And around her, suddenly, joined and overlapping in a way that somehow does not create paradox or cause pain, are her kin. Bright Manhattan, tall and shining, but with the deepest of shadows between his daggerlike skyscrapers. Jittery, jagged Queens, pan-amorous in her welcome to all, genius in her creative hustle and determination to put down roots. Brooklyn is old, family-solid, a deep-rooted thing of brown stone and marble halls and crumbling tenements, last stop for the true-born of New York before they are forced into the wilderness of, horror of horrors, Long Island. And together, they turn and behold their lost sister at last: Staten Island. She is dim compared to their light, suburban where they are dense, thinly populated in comparison to their teeming millions. There are actually farms somewhere amid her substance. And yet. She bristles with tiny throwing daggers in the shape of ferries, and defensive fortifications built in semi-attached two-family blocks. They can feel the strength and attitude of her, blazing more brightly than any sodium lamp. She is so different, so reluctant… but whether she wants to be or not, and whether the rest of them are willing to admit it or not, she is clearly, truly, New York.

The Sketch Book by Washington Irving

Irving-Washington-LOCThe New York depicted in The Sketch Book by Washington Irving, specifically in the short stories "The Legend of Sleepy Hollow" and “Rip Van Winkle," is quite different than the city setting of the other two books on our list. Washington Irving's famous stories represent some of the earliest examples of American literature. These short stories, set respectively in the Hudson River Valley and the Catskills, depict a more rural New York populated by Dutch immigrants and rich in supernatural folkloric dangers:

From "The Legend of Sleepy Hollow"

Not far from this village, perhaps about two miles, there is a little valley or rather lap of land among high hills, which is one of the quietest places in the whole world. A small brook glides through it, with just a murmur enough to lull one to repose, and the occasional whistle of a quail or tapping of a woodpecker is almost the only sound that ever breaks in upon the uniform tranquility.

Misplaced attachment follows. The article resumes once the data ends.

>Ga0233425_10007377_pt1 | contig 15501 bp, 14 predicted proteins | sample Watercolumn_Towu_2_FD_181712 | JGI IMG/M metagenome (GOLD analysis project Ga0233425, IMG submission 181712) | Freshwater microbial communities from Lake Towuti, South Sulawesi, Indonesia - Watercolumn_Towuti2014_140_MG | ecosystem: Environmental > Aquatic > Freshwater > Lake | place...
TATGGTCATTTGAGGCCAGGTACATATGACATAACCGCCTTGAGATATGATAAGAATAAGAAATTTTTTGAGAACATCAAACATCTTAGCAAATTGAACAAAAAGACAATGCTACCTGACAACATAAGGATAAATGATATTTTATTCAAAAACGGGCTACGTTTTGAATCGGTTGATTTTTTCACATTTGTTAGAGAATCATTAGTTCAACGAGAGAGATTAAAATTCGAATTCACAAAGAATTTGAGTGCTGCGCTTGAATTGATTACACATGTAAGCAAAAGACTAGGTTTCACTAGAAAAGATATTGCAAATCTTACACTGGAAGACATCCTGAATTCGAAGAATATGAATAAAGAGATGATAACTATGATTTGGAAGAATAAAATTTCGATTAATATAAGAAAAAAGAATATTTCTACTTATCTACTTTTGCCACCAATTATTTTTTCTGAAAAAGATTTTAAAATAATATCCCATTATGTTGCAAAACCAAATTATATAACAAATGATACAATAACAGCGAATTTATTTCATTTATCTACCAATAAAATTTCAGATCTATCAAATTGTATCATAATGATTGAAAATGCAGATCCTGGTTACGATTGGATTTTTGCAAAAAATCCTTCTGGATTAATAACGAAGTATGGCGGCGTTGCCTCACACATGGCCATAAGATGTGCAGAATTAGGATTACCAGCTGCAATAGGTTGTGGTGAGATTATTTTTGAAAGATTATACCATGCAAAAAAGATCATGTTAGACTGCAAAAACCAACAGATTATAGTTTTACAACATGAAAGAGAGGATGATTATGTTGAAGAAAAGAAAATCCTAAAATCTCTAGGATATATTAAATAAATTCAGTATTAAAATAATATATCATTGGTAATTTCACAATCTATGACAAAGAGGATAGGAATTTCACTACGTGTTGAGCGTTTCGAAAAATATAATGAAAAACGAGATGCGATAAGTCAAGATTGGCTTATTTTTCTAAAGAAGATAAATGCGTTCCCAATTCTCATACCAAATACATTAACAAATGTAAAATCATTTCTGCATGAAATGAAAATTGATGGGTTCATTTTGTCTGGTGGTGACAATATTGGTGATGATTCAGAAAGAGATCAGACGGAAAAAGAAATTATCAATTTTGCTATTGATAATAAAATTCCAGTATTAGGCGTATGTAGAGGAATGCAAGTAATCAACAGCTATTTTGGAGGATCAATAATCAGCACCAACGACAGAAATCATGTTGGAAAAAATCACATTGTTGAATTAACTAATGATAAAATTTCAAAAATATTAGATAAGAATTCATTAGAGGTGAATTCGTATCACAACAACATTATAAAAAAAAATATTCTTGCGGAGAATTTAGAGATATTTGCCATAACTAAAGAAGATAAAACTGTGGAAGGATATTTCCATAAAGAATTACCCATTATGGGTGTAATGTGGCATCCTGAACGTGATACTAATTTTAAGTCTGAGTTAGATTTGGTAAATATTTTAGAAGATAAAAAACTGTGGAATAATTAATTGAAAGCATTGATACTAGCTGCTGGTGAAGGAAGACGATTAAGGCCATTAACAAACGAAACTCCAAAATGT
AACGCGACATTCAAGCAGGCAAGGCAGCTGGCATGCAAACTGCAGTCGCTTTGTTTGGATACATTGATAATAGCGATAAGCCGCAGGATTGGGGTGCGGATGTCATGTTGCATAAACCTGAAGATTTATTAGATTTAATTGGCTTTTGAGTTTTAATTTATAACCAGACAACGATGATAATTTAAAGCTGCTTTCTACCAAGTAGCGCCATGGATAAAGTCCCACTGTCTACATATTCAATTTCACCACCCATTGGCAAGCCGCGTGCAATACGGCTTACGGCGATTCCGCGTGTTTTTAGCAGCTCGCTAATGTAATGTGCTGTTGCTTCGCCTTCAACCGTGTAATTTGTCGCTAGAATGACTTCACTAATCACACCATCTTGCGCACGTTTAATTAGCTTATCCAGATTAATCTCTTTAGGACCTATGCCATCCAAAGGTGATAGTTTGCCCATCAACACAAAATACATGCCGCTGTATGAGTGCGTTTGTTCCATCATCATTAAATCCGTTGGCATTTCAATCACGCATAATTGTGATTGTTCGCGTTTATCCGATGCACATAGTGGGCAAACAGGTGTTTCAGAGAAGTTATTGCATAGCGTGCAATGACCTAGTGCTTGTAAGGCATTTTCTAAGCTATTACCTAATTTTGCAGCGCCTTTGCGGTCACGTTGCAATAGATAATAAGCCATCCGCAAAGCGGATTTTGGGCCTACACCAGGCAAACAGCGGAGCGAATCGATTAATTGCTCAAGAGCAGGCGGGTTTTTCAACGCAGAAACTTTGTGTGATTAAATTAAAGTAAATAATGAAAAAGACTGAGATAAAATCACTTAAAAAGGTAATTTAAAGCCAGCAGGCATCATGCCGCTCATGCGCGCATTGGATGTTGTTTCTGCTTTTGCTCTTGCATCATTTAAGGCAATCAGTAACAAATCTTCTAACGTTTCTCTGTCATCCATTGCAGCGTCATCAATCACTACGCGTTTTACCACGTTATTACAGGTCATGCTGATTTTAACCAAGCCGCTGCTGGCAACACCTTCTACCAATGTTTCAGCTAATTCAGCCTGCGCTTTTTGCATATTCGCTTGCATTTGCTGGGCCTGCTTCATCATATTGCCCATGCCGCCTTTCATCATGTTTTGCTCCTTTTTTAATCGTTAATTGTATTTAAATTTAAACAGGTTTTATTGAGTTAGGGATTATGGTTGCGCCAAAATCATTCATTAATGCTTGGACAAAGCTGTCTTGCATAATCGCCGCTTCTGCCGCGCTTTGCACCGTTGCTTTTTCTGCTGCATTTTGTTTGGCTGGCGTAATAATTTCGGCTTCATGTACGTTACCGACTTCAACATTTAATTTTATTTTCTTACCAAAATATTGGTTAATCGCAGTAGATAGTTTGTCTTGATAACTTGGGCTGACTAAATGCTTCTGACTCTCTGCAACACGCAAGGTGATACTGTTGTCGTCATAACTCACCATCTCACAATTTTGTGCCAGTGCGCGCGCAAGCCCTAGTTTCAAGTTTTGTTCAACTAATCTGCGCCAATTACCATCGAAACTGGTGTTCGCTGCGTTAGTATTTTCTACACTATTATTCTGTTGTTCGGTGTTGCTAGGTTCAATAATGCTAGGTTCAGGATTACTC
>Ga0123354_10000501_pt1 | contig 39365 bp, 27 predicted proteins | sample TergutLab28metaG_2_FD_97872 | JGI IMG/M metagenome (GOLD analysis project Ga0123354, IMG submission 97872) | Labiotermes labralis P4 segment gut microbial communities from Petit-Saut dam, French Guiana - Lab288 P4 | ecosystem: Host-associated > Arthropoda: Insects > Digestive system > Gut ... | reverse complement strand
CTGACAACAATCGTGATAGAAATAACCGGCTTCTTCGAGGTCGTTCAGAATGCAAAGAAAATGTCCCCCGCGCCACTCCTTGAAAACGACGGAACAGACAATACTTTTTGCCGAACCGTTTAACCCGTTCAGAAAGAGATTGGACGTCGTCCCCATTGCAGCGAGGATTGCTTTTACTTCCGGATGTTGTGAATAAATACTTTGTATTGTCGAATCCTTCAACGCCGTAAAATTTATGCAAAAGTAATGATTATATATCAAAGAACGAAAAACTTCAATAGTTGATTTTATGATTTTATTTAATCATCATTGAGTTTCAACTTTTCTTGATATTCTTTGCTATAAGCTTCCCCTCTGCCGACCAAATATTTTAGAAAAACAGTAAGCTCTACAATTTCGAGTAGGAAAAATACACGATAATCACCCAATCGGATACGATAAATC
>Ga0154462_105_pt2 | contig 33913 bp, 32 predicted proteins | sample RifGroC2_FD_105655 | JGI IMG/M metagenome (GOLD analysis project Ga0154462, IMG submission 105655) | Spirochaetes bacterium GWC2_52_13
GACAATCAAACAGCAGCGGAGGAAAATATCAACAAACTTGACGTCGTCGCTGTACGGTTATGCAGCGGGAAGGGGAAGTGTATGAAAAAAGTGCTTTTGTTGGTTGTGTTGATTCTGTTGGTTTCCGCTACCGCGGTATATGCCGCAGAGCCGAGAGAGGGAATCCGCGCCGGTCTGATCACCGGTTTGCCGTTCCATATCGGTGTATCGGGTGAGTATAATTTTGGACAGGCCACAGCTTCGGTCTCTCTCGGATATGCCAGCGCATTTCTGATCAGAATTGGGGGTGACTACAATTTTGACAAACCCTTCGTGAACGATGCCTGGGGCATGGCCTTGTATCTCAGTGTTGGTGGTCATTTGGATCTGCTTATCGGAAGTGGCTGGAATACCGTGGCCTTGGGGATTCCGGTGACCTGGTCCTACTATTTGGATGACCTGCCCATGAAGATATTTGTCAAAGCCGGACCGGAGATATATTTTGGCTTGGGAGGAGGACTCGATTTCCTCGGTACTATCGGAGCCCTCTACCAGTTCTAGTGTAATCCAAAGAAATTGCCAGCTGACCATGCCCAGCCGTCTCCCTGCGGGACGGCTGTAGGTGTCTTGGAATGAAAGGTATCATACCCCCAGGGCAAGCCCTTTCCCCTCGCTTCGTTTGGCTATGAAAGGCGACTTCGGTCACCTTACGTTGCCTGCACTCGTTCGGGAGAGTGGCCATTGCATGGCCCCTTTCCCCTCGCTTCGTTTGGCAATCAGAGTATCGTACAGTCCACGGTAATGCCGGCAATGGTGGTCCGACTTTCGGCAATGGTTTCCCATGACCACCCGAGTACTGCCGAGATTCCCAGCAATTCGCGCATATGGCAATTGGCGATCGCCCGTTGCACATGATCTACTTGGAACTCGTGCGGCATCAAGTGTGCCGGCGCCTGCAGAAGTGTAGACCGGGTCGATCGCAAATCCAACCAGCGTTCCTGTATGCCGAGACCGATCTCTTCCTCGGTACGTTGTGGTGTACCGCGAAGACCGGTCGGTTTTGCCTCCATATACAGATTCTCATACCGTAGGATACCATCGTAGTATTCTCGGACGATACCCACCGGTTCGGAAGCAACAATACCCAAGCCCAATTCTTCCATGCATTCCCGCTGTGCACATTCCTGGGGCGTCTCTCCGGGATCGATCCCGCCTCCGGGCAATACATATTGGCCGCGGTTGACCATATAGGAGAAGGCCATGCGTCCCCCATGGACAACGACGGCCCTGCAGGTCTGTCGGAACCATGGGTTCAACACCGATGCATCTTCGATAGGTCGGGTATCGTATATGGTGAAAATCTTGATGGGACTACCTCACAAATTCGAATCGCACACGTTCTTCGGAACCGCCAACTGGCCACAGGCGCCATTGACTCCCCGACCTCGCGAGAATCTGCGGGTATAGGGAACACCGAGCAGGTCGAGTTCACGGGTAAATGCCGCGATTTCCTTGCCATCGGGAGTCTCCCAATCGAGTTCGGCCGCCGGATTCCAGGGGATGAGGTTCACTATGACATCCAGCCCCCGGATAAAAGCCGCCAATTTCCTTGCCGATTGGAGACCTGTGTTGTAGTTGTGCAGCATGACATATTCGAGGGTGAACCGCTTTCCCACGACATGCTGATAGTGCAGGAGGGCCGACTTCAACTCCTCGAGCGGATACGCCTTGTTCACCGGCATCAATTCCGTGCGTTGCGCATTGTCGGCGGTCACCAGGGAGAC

From "Rip Van Winkle"

Whoever has made a voyage up the Hudson must remember the Catskill Mountains. They are a branch of the great Appalachian family, and are seen away to the west of the river, swelling up to a noble height, and lording it over the surrounding country. Every change of season, every change of weather, indeed, every hour of the day, produces some change in the magical hues and shapes of these mountains, and they are regarded by all the goodwives, far and near, as perfect barometers.

At the foot of these fairy mountains the traveler may have seen the light smoke curling up from a village, whose shingle roofs gleam among the trees, just where the blue tints of the upland melt away into the fresh green of the nearer landscape. It is a little village of great age, having been founded by some of the Dutch colonists in the early times of the province, just about the beginning of the government of the good Peter Stuyvesant (may he rest in peace!), and there were some of the houses of the original settlers standing within a few years, built of small yellow bricks brought from Holland, having latticed windows and gable fronts, surmounted with weathercocks.

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Adrienne Rivera
Adrienne Rivera received her MFA in fiction from Southern Illinois University Carbondale. She currently lives in southern Indiana.